3. Don’t make the mistake of assuming that an actor is responsible for everything you see in their performance. 

Actors are directed.  Sometimes they’re directed by someone who understands acting thoroughly.  Sometimes they’re directed by someone who understands only one technique of acting.  Sometimes they’re directed by someone who has no interest in the craft of acting at all, and no vocabulary for talking about it.  Regardless, unless an actor is a big star, he has to produce the version of the scene the director wants to see, even if he thinks the choice is wrong, or doesn’t make sense, or feels false.  An actor usually has no control over how his performance is cut, or edited, or which takes are used. Keep this is mind when critiquing a performance, even a live one: if you don’t like or believe the choice the actor is making, chances are good that he doesn’t either.  Especially with smaller roles, hilarious or moving work may end up on the cutting room floor because it doesn’t serve the larger story, or pulls focus from the star.  It’s almost never the actor’s call.  It is astounding to me how many professional media writers fail to grasp this.

4. For some reason the idea of actor training is often portrayed as risible in the media, and it’s considered socially acceptable to mock an actor for referring to his “craft.” 

Perhaps this is because certain kinds of movies and television shows—usually ones where explosions are emphasized over story or relationship—are successful even when they’re cast with untrained actors.  Perhaps the phenomenon of pop stars, models, and athletes routinely taking a casual stab at making a movie gives the public the impression that acting is a simple skill that can be picked up quickly.  Good acting appears easy to non-actors because good actors are living out an authentic experience in real time, reacting spontaneously to each other’s behavior.  In other words, they seem like real people. Acting technique is the process of learning how to react spontaneously and authentically, in the moment, reliably and repeatedly, usually using someone else’s words, under extremely artificial conditions.   For most actors it is an immensely complex and multi-layered process that takes years of practice to perfect.  But when actors are asked about their process in interviews, all too often the attitude is something akin to asking a magician to reveal the secret of a card trick—“How did you pull that off?”  Can you imagine a journalist asking this question of Yo-Yo Ma?  Or even Katy Perry?  “How do you make your fingers do that?”  “How do you make the sounds come out?”  What makes a media writer think they even have the vocabulary or frame of reference to understand an actor’s answer?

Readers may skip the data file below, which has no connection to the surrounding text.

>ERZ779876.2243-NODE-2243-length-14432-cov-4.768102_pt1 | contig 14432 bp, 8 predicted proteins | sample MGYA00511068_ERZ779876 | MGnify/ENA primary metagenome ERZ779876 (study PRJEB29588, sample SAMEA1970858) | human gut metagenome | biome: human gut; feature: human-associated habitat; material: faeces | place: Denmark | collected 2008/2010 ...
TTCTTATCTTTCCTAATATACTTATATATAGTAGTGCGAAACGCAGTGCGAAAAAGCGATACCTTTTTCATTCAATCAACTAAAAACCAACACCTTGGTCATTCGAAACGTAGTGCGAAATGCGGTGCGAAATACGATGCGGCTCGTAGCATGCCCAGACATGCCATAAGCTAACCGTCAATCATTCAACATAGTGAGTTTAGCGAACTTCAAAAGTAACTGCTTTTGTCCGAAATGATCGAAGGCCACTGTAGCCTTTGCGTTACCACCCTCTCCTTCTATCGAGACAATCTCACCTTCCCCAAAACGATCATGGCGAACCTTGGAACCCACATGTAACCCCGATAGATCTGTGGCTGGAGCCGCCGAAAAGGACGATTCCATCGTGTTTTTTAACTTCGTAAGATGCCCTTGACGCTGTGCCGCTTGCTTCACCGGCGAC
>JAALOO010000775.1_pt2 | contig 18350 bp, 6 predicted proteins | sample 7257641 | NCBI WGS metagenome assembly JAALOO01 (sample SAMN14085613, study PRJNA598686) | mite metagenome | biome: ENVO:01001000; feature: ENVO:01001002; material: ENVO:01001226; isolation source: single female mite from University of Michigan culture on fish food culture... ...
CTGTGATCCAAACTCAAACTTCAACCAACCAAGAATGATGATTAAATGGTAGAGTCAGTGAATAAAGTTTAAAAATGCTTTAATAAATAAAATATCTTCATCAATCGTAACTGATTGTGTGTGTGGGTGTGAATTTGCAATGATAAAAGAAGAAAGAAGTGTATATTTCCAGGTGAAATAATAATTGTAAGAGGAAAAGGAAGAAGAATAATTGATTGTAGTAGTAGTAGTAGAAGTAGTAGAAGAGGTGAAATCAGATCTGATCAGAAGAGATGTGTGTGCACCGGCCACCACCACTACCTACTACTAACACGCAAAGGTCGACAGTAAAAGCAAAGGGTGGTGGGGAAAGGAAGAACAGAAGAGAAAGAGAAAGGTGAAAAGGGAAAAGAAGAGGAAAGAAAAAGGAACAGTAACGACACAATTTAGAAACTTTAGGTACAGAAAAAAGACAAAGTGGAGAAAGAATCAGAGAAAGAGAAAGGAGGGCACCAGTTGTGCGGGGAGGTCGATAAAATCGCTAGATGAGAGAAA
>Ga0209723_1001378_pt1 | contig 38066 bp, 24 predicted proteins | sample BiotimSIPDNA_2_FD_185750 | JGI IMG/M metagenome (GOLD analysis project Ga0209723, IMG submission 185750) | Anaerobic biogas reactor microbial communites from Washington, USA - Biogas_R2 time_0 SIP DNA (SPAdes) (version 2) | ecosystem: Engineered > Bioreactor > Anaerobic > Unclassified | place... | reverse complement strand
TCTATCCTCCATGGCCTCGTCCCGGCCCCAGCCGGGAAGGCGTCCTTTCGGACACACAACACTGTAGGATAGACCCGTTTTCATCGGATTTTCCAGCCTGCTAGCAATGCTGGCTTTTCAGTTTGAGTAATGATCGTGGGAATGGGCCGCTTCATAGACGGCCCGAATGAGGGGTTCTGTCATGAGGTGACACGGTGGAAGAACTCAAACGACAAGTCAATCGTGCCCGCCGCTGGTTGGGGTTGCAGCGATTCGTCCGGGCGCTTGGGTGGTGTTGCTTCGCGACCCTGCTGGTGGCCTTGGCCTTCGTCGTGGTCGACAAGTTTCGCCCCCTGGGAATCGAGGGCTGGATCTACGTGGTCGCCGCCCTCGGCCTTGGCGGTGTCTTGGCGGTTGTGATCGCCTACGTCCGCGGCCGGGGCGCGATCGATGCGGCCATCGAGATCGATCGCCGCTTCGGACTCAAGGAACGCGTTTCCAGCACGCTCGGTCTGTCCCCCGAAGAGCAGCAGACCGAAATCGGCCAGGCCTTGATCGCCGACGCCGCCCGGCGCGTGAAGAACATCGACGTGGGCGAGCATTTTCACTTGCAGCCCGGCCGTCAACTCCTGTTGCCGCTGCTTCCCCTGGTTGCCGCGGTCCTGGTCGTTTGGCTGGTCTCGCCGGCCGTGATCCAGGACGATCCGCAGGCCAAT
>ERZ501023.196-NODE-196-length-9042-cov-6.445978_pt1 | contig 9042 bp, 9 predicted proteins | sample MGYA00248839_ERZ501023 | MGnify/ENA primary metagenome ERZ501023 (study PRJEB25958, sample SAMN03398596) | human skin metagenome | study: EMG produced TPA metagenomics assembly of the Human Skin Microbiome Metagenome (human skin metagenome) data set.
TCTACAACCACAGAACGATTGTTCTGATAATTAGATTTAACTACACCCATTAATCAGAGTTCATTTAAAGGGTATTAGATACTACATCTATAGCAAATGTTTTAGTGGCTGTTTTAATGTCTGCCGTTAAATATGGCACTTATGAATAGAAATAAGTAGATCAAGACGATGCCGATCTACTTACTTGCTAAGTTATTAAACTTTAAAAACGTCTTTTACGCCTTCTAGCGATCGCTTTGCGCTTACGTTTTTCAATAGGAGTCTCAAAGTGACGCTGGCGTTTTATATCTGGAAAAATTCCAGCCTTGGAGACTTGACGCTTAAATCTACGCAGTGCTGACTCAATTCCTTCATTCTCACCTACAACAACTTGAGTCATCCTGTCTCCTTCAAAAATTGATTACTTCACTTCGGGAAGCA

Part of the problem comes from within: there are some well-respected actors who are dismissive of formal technique, but the vast majority of professional actors are trained, including child actors or models/singers/athletes-turned-actors, who often learn from private coaches what conventionally trained actors learn in school or studio.  Talented children who have a natural bent for comedy, language or performance or are exceptionally sensitive may need less training because their brains are more plastic and they learn quickly from observation, and also because, as children, the are naturally less inhibited.   Therefore, people who were professional child actors can sometimes be dismissive of formal technique as adults because they may not realize how they learned it, much the way you don’t remember the process of learning your first language.

Also, a good acting coach can coax a talented amateur into a great take—sometimes even as the scene is filmed a set coach will be just out of the shot, talking a novice or limited actor through a difficult scene (the coach’s voice is edited out in post), or even through an actual earpiece.  But trained professional actors are able and expected to be present, alert, open, receptive, emotionally available, loose, line-perfect, hitting their mark, relaxed, aware, unself-conscious, attuned to their partner, in control of their body, aware of the space and the light, and in complete emotional possession of someone else’s words, and they have to get there on their own.  They have to be able to throw out the script and improvise if asked.  They have to be able to change all of their preparation at a moment’s notice.  They have to be able to be physically and vocally creative, adaptable, strong, and flexible.  If filming, they must be to be able to do the same scene fifty times as if it’s the first time.  If onstage, they have to make the same play a brand new experience eight times a week.  This cannot be done without training.  Training is not a joke.  It’s not a bunch of buzzwords that actors throw around to sound intelligent or artsy.  Training is essential, arduous, and hard-earned, and if you see a great performance from an untrained actor, what you’re seeing is either an unrepeatable fluke or an act of accomplished puppeteering by an unseen coach, director, or editor.